and this year, lawmakers will face three significant
    budgetary deadlines:
     Automatic reductions in spending are scheduled to be
    implemented at the beginning of March; when that
    happens, funding for many government activities will
    be reduced by 5 percent or more.
     The continuing resolution that currently provides
    operational funding for much of the government will
    expire in late March. If no additional appropriations
    are provided by then, nonessential functions of the
    government will have to cease operations.

    The key word there is NONESSENTIAL.

    Armageddon is not going to be the result of sequestration.

    We could easily find 5% reductions in the federal budget,

  2. It’s $85 billion in 2013, and cuts rise over 10 years to a total of about $1.2 trillion. Some of that comes from savings — the government paying less interest because it borrows less.

    It includes a 7.3-something percent cut for the military in 2013, and about 5 percent in cuts for “domestic discretionary programs.”

  3. The problem is not for the Congress to “grow up”. It’s the President’s unwillingness to agree to a plan without tax increases. The Congress already agreed to tax increases. We could have a bill in place by March 1st if the President and the senate majority will drop tax increases.

  4. Deborah Harms says:

    Mack Strickland’s comments above have it correctly.Sequestration was the invention of the President not Congress. The “growing up” needs to be on the part of the President.

  5. Actually, sequestration came from Congress, which passed the Budget Control Act of 2011 that the President signed. Before then, both President Obama and Speaker Boehner had reached a deal on the debt ceiling, but Congress balked at it and essentially forced the idea of sequestration through. It was mainly the fault of the [insert name of political party you don’t like here].

    The Times has a detailed article on the process and how it all went down.

  6. Gail Bucker says:

    “If Congress would “grow up?” Sequestration was from Congress? We ALL know sequestration was proposed by our President. Please don’t recreate history for us as we’re all paying attention. I can certainly hear the left leaning nature of your opinions in your blogs, Andrew. Let’s keep our REALTOR communication free of bias and factual, please.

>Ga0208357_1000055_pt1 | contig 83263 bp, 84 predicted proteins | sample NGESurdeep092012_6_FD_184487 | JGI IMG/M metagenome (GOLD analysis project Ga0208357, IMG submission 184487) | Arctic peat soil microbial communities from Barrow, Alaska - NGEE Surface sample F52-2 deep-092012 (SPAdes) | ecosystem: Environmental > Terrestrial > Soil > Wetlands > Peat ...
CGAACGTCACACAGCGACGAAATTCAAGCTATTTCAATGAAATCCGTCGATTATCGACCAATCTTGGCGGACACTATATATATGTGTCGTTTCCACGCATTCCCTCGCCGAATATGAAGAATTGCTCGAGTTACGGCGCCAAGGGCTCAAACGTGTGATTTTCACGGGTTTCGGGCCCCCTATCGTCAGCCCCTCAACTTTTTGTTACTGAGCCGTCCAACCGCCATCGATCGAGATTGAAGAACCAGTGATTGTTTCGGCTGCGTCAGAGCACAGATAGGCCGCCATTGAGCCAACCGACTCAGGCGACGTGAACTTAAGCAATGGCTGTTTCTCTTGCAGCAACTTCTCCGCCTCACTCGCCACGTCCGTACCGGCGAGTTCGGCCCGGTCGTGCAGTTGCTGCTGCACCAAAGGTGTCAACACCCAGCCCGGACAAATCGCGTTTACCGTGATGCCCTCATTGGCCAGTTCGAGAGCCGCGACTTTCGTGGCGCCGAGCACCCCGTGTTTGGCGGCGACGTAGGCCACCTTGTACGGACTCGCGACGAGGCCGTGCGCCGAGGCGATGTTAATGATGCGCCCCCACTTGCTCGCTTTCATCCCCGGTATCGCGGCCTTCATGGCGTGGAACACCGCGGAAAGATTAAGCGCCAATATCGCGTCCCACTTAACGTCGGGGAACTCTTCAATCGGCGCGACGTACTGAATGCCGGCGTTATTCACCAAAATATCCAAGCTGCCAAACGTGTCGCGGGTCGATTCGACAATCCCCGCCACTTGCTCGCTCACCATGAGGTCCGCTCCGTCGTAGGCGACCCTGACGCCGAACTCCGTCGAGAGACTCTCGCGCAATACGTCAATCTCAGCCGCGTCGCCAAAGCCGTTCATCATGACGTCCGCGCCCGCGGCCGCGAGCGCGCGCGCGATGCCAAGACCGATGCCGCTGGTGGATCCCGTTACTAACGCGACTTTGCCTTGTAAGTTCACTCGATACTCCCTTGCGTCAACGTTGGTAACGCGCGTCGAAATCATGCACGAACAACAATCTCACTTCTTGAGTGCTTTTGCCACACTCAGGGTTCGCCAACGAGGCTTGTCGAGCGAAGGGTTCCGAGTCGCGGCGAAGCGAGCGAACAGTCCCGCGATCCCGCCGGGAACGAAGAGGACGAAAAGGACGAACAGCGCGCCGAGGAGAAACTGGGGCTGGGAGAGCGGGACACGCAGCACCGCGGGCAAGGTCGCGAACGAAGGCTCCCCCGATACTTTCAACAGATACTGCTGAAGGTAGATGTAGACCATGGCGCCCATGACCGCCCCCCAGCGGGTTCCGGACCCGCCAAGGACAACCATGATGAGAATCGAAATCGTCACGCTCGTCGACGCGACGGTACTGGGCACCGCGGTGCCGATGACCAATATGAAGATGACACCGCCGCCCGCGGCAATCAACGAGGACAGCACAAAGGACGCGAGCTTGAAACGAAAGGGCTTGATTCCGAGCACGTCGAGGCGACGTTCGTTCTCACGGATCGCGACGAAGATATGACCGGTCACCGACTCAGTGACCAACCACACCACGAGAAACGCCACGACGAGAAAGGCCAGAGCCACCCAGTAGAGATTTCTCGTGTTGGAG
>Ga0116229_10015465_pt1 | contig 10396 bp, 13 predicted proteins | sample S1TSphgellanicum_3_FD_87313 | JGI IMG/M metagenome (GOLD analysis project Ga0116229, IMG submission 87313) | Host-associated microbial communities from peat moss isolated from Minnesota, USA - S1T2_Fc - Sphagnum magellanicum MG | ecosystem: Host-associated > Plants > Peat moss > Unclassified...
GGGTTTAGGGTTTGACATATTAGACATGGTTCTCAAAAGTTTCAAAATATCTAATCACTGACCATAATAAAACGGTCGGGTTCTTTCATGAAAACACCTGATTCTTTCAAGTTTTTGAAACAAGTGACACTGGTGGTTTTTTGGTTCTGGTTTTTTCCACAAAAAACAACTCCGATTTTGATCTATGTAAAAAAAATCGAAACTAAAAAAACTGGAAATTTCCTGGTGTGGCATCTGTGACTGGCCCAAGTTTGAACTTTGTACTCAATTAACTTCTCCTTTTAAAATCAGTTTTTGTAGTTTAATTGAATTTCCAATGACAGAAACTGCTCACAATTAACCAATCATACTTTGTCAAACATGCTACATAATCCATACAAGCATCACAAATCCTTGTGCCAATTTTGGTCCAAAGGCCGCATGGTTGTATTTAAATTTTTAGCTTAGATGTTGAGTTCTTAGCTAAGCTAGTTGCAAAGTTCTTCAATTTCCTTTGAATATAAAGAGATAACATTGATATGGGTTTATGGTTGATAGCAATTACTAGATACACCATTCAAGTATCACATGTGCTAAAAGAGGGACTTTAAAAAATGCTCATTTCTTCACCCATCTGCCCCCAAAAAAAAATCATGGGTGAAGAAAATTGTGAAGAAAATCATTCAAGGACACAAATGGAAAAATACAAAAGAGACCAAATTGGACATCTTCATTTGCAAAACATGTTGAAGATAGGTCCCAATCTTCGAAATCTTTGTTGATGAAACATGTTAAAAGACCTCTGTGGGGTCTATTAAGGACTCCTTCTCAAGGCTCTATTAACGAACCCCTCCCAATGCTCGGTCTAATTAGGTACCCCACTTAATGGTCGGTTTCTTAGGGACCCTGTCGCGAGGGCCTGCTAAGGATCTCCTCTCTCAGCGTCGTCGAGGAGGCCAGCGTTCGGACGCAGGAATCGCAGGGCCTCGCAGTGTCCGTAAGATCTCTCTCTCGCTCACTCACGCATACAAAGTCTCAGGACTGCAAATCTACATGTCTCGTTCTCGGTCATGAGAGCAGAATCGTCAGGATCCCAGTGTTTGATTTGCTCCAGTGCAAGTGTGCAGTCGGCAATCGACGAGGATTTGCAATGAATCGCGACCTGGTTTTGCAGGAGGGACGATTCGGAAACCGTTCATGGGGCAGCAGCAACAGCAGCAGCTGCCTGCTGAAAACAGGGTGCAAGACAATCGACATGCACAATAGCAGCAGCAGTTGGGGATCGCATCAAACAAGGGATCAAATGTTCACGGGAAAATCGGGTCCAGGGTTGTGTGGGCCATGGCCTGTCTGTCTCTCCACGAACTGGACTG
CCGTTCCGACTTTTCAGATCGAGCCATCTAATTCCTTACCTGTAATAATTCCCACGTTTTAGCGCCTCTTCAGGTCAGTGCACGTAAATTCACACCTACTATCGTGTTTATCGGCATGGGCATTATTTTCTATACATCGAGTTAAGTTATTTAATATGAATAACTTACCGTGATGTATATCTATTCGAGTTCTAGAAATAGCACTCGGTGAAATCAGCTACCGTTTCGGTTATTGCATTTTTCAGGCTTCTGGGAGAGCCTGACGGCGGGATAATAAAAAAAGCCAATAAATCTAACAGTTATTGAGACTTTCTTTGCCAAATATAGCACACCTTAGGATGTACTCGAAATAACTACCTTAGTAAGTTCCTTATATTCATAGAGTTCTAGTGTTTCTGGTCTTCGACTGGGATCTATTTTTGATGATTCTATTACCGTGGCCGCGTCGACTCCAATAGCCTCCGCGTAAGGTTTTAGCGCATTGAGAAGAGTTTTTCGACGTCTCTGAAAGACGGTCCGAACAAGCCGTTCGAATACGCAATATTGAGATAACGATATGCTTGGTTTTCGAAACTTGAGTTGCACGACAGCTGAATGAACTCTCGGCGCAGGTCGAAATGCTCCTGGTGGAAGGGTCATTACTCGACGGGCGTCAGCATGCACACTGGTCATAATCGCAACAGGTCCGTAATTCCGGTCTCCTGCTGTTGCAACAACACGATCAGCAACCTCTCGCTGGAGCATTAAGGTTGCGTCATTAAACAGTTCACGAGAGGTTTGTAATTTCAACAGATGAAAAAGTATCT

7. I’m sorry, Gail, but that really isn’t the case. Sequestration was originally devised in order to get the debt limit raised — it was part of a deal the White House made with House Republicans because the House demanded it in order to keep the government functioning. (In fact, back in 2011, House Speaker John Boehner took credit for the automatic spending cuts when he ‘sold’ the plan to the House leadership.)

    Slate has a very good article on the subject.

    If nothing else — and correct me if I’m wrong here — but as I recall, under our Constitution all spending bills must come from the House of Representatives. The President can propose whatever he wants, but only Congress — the House, specifically — can originate and pass a spending bill.

  8. Gail Bucker says:

    Here are the facts. The White House originally proposed the sequester – House Speaker John Boehner dubbed it the “Obamaquester.” Then White House budget director Jack Lew and legislative liaison Rob Nabors hatched the idea of a trigger – a delayed-onset package that would ostensibly force Congress to reach an agreement on the budget – during the height of dramatic negotiations on raising the federal debt ceiling during the summer of 2011.

    President Obama, Woodward reported, signed off on the proposal, and the result of the debt ceiling negotiations – the 2011 Budget Control Act – created a congressional “Super Committee” to reach an agreement on deficit reduction and included the spending cuts in the sequester as a fallback if the committee failed.

    Obama also promised sequestration “would never happen” when he signed it.

    The committee failed; the sequester looms.

  9. Cynthia Garrett says:

    Yes it is true, congress not only needs to grow up, but grow a heart. They are deturmined to hurt poor people just because they think they can. Cut programs for children rather than cut subsidies to oil companies. Hurt hard working federal workers than reform the tax code for millionaires and billionaires. They are doing all they can to destroy the economy. They have no solutions for job creation, which would automatically fix a lot of our problems. Demanding social security reform, why now? Social security didn’t get our country in the shape it is now. Tax breaks for the wealthy and a unfunded war started from deception got us in this condition. A congress that is heartless keeps us from moving forward.

  10. Mark Edwards says:

    Andrew, how are you liking your President now? With all of the wasteful spending and investment in failed energy companies, there is no reason for this administration to make Americans suffer with Sequestration- a proposal by this President. Stop saying it was the House of Rep, because your Times article is inaccurate. Also, you fail to post responses that are contrary to your opinion.

  11. “Also, you fail to post responses that are contrary to your opinion.” Pardon? I have posted EVERY response here that wasn’t spam, thank you.